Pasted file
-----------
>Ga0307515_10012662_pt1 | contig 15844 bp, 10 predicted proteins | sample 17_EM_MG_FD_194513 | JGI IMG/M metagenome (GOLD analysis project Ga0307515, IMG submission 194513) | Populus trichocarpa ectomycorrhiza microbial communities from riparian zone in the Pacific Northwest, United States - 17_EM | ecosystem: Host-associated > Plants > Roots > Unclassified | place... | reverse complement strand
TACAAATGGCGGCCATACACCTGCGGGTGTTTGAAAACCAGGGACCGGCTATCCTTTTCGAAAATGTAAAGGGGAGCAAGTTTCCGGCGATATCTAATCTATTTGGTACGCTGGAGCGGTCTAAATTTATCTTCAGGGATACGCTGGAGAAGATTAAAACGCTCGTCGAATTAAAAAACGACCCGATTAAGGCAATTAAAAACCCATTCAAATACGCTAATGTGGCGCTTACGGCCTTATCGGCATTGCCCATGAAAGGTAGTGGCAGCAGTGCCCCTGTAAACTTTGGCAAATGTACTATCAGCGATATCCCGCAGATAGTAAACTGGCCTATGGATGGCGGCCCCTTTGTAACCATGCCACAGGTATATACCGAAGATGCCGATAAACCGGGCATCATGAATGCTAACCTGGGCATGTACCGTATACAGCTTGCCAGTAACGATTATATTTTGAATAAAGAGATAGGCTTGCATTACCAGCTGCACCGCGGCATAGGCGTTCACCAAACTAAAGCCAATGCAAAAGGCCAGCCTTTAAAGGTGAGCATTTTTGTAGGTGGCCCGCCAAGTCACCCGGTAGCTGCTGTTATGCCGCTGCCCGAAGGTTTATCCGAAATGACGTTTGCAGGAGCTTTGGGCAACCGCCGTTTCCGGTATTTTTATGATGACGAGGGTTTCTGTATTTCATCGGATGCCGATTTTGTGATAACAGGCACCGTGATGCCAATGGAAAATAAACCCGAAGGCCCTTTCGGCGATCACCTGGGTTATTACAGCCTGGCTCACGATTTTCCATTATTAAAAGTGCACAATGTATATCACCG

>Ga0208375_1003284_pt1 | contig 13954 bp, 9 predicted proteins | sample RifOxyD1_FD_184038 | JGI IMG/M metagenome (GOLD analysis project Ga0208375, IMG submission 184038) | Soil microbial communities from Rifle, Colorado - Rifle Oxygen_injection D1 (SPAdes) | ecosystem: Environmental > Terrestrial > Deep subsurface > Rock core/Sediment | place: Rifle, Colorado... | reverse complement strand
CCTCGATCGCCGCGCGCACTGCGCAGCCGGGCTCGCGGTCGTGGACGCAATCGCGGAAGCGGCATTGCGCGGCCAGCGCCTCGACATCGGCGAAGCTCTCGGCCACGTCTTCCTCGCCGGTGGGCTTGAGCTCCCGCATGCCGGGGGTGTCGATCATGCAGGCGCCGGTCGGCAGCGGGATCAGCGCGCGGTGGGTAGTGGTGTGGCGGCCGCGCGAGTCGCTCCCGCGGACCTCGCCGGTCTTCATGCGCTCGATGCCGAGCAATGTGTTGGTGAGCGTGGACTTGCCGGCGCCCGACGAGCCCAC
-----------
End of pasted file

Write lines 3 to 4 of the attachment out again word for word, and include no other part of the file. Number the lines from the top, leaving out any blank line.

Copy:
>Ga0208375_1003284_pt1 | contig 13954 bp, 9 predicted proteins | sample RifOxyD1_FD_184038 | JGI IMG/M metagenome (GOLD analysis project Ga0208375, IMG submission 184038) | Soil microbial communities from Rifle, Colorado - Rifle Oxygen_injection D1 (SPAdes) | ecosystem: Environmental > Terrestrial > Deep subsurface > Rock core/Sediment | place: Rifle, Colorado... | reverse complement strand
CCTCGATCGCCGCGCGCACTGCGCAGCCGGGCTCGCGGTCGTGGACGCAATCGCGGAAGCGGCATTGCGCGGCCAGCGCCTCGACATCGGCGAAGCTCTCGGCCACGTCTTCCTCGCCGGTGGGCTTGAGCTCCCGCATGCCGGGGGTGTCGATCATGCAGGCGCCGGTCGGCAGCGGGATCAGCGCGCGGTGGGTAGTGGTGTGGCGGCCGCGCGAGTCGCTCCCGCGGACCTCGCCGGTCTTCATGCGCTCGATGCCGAGCAATGTGTTGGTGAGCGTGGACTTGCCGGCGCCCGACGAGCCCAC